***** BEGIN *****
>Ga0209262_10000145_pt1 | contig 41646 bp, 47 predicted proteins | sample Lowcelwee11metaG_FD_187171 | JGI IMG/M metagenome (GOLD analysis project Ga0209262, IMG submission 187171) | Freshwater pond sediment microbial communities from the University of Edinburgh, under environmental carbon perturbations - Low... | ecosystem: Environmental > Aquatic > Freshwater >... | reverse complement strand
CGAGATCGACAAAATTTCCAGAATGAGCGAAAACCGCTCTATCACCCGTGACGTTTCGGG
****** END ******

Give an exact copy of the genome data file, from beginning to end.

>Ga0209262_10000145_pt1 | contig 41646 bp, 47 predicted proteins | sample Lowcelwee11metaG_FD_187171 | JGI IMG/M metagenome (GOLD analysis project Ga0209262, IMG submission 187171) | Freshwater pond sediment microbial communities from the University of Edinburgh, under environmental carbon perturbations - Low... | ecosystem: Environmental > Aquatic > Freshwater >... | reverse complement strand
CGAGATCGACAAAATTTCCAGAATGAGCGAAAACCGCTCTATCACCCGTGACGTTTCGGG